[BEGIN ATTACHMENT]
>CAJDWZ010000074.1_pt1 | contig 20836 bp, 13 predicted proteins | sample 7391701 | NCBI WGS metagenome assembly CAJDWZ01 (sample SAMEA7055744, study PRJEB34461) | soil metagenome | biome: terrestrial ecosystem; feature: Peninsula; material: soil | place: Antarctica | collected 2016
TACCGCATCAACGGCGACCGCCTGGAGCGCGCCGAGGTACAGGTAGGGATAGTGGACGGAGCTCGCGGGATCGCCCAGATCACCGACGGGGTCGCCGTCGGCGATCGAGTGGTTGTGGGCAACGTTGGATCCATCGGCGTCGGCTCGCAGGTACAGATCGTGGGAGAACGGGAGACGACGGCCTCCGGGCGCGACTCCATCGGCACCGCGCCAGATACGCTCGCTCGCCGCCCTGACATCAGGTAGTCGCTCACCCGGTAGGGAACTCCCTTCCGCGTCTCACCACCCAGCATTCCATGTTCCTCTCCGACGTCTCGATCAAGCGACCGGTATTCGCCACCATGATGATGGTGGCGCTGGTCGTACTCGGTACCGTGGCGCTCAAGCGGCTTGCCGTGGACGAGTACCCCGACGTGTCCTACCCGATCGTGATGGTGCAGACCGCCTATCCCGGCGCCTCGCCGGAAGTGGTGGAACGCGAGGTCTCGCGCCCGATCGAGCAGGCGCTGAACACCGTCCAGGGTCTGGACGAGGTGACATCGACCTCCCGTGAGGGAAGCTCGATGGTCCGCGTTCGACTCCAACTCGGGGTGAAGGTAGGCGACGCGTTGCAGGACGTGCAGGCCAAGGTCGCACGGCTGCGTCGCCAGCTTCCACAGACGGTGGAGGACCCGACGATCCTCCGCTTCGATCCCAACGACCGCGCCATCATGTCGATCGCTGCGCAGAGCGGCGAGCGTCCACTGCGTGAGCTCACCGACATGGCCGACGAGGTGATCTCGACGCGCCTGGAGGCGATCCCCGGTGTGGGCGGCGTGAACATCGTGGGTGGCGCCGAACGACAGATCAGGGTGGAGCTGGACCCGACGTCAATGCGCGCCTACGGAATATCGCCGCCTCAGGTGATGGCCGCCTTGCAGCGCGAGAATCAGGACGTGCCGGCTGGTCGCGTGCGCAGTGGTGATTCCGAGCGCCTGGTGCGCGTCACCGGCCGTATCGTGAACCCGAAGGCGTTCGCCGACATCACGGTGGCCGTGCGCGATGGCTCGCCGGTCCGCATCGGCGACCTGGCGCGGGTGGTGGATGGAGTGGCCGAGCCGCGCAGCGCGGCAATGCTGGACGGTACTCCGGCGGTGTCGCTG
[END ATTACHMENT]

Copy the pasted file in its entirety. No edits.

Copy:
>CAJDWZ010000074.1_pt1 | contig 20836 bp, 13 predicted proteins | sample 7391701 | NCBI WGS metagenome assembly CAJDWZ01 (sample SAMEA7055744, study PRJEB34461) | soil metagenome | biome: terrestrial ecosystem; feature: Peninsula; material: soil | place: Antarctica | collected 2016
TACCGCATCAACGGCGACCGCCTGGAGCGCGCCGAGGTACAGGTAGGGATAGTGGACGGAGCTCGCGGGATCGCCCAGATCACCGACGGGGTCGCCGTCGGCGATCGAGTGGTTGTGGGCAACGTTGGATCCATCGGCGTCGGCTCGCAGGTACAGATCGTGGGAGAACGGGAGACGACGGCCTCCGGGCGCGACTCCATCGGCACCGCGCCAGATACGCTCGCTCGCCGCCCTGACATCAGGTAGTCGCTCACCCGGTAGGGAACTCCCTTCCGCGTCTCACCACCCAGCATTCCATGTTCCTCTCCGACGTCTCGATCAAGCGACCGGTATTCGCCACCATGATGATGGTGGCGCTGGTCGTACTCGGTACCGTGGCGCTCAAGCGGCTTGCCGTGGACGAGTACCCCGACGTGTCCTACCCGATCGTGATGGTGCAGACCGCCTATCCCGGCGCCTCGCCGGAAGTGGTGGAACGCGAGGTCTCGCGCCCGATCGAGCAGGCGCTGAACACCGTCCAGGGTCTGGACGAGGTGACATCGACCTCCCGTGAGGGAAGCTCGATGGTCCGCGTTCGACTCCAACTCGGGGTGAAGGTAGGCGACGCGTTGCAGGACGTGCAGGCCAAGGTCGCACGGCTGCGTCGCCAGCTTCCACAGACGGTGGAGGACCCGACGATCCTCCGCTTCGATCCCAACGACCGCGCCATCATGTCGATCGCTGCGCAGAGCGGCGAGCGTCCACTGCGTGAGCTCACCGACATGGCCGACGAGGTGATCTCGACGCGCCTGGAGGCGATCCCCGGTGTGGGCGGCGTGAACATCGTGGGTGGCGCCGAACGACAGATCAGGGTGGAGCTGGACCCGACGTCAATGCGCGCCTACGGAATATCGCCGCCTCAGGTGATGGCCGCCTTGCAGCGCGAGAATCAGGACGTGCCGGCTGGTCGCGTGCGCAGTGGTGATTCCGAGCGCCTGGTGCGCGTCACCGGCCGTATCGTGAACCCGAAGGCGTTCGCCGACATCACGGTGGCCGTGCGCGATGGCTCGCCGGTCCGCATCGGCGACCTGGCGCGGGTGGTGGATGGAGTGGCCGAGCCGCGCAGCGCGGCAATGCTGGACGGTACTCCGGCGGTGTCGCTG